Results: A total of 60 VLBW infants were enrolled the study. Mean birth weight and gestational age were 991?±?288?g and 27.5?±?2.5 w, respectively. Retinopathy of prematurity (ROP) was significantly higher in the patients with high lactate levels (>4?mg/dl) at 1st hour and low-PI levels (<0.5) at 12th hour of life (p?=?0.042, p?=?0.015), respectively. Bronchopulmonary displasia (BPD) was significantly higher in the patients with low PI (<?0.5) at 1st hour. Lactate and PI values were not significantly correlated with necrotizing enterocolitis, intraventricular hemorrhage, patent ductus arteriosus, sepsis and mortality.

Conclusion: High lactate levels (>?4?mg/dl) and low PI (<?0.5) could be used as early parameters for prediction of ROP and BPD. This data suggests that in VLBW infants lactate levels and PI parameters during the first 24?h will be effective in determining the prognosis of the disease. We believe that larger, randomized controlled clinical trials are likely to establish the true benefit.

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Total energy intake accounts for postnatal anthropometric growth in moderately/late preterm infants

Abstract
Objective: Moderately preterm (MP) (32–33 weeks) and late preterm (LP) (34–36 weeks) infants have higher risks of mortality and growth and developmental problems. We, herein present a new concept of nutritional assessment, total energy intake (TEI), which is the sum total of kilocalories administered in all nutrient forms.

Methods: Fifty-two preterm infants were classified as MP (n?=?12), LP/appropriate for gestational age (LP/AGA) (n?=?33), or LP/small for gestational age (LP/SGA) (n?=?7). All groups received nutrient therapy by the same protocol. The sum of the daily energy intake at 14 and 28 days after birth was determined.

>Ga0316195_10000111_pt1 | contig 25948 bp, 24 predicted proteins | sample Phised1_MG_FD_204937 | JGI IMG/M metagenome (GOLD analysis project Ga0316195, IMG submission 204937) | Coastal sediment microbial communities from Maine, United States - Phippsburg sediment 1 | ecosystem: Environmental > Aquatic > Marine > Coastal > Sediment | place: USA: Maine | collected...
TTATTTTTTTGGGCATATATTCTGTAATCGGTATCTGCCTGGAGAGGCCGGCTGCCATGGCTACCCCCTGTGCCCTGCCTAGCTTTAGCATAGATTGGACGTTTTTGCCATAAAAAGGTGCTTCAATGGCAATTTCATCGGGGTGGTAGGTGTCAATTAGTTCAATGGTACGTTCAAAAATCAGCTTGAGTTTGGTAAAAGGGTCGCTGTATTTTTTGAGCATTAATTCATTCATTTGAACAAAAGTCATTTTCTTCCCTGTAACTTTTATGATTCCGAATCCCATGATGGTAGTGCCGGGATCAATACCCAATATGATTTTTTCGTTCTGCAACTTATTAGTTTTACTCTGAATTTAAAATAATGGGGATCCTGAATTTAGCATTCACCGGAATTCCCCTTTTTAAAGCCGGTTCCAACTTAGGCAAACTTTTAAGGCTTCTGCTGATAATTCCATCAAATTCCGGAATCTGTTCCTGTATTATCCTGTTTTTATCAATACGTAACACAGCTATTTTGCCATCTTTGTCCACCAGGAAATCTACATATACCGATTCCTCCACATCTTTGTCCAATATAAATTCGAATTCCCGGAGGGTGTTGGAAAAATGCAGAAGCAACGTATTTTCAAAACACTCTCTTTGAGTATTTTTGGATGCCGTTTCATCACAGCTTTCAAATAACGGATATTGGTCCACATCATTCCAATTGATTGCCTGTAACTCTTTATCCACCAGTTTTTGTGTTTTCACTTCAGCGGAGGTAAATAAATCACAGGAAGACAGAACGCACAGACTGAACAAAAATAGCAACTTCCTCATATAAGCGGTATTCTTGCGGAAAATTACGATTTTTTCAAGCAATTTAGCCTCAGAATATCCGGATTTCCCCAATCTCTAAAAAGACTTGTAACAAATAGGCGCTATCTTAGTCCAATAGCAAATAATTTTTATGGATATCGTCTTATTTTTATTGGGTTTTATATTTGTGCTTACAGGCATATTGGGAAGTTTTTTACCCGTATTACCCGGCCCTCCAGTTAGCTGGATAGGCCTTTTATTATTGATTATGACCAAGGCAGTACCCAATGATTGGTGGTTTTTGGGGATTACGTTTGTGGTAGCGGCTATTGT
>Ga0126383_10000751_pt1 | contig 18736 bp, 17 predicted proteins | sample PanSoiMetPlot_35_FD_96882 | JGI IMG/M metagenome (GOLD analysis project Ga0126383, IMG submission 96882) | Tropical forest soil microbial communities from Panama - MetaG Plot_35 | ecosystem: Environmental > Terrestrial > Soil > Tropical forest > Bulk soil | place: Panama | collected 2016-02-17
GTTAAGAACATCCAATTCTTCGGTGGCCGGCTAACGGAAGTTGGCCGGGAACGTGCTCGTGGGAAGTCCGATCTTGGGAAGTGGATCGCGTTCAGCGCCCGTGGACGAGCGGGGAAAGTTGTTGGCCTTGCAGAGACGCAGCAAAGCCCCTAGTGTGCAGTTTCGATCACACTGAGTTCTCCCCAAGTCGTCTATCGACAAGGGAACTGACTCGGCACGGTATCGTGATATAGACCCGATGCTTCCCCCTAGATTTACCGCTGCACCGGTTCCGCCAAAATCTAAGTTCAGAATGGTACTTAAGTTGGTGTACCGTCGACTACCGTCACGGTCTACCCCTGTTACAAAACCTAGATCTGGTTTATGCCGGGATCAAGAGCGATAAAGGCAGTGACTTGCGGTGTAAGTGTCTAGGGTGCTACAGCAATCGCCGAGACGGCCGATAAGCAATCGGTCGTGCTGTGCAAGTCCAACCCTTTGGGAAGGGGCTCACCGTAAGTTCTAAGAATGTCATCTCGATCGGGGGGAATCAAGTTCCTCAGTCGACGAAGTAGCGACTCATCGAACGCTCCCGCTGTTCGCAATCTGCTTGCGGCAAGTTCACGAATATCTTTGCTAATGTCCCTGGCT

Results: TEI was 2822.1?±?162.1?kcal/kg/28 days in the MP group, 3187.2?±?265.0?kcal/kg/28 days in the LP/AGA group and 3424.6?±?210.4?kcal/kg/28 days in the LP/SGA group. In all groups, TEI for 28 days was significantly correlated with body weight gain (r?=?0.465, p?=?0.006). TEI for 14 days after birth was inversely correlated with the body weight loss rate after birth (r?=?-0.491, p?=?0.0002).

Conclusion: TEI was well correlated with anthropometric changes after birth. TEI may be used to effectively assess preterm infants’ nutritional needs.

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Leminorella sepsis in very low birth weight neonate as cause of neonatal mortality

Abstract
Leminorella is a member of Enterobacteriaceae family and was known previously as Enteric Group 57. Based upon genetic differences using DNA hybridization, it has three taxa: Leminorella grimontii, Leminorella richardii, and Leminorella sp. strain 3. The third one is similar biochemically to the L. grimontii strains. The generic name has been derived on the name of a French microbiologist, Leon Le Minor. The biochemical properties includes being facultative anaerobes, growth on sheep blood, TSI, and MacConkey agar; hydrogen sulfide producer, l-arabinose fermenter, and tyrosine hydrolyzer; and are negative for d-mannose fermentation, urea, and lipase. They usually infect in adulthood and result in urinary tract infection, surgical site infection, bacteremia, peritonitis, respiratory tract infection, and soft tissue infection. We report the first case of L. grimontii sepsis in a very low birth weight neonate that died because of neonatal sepsis.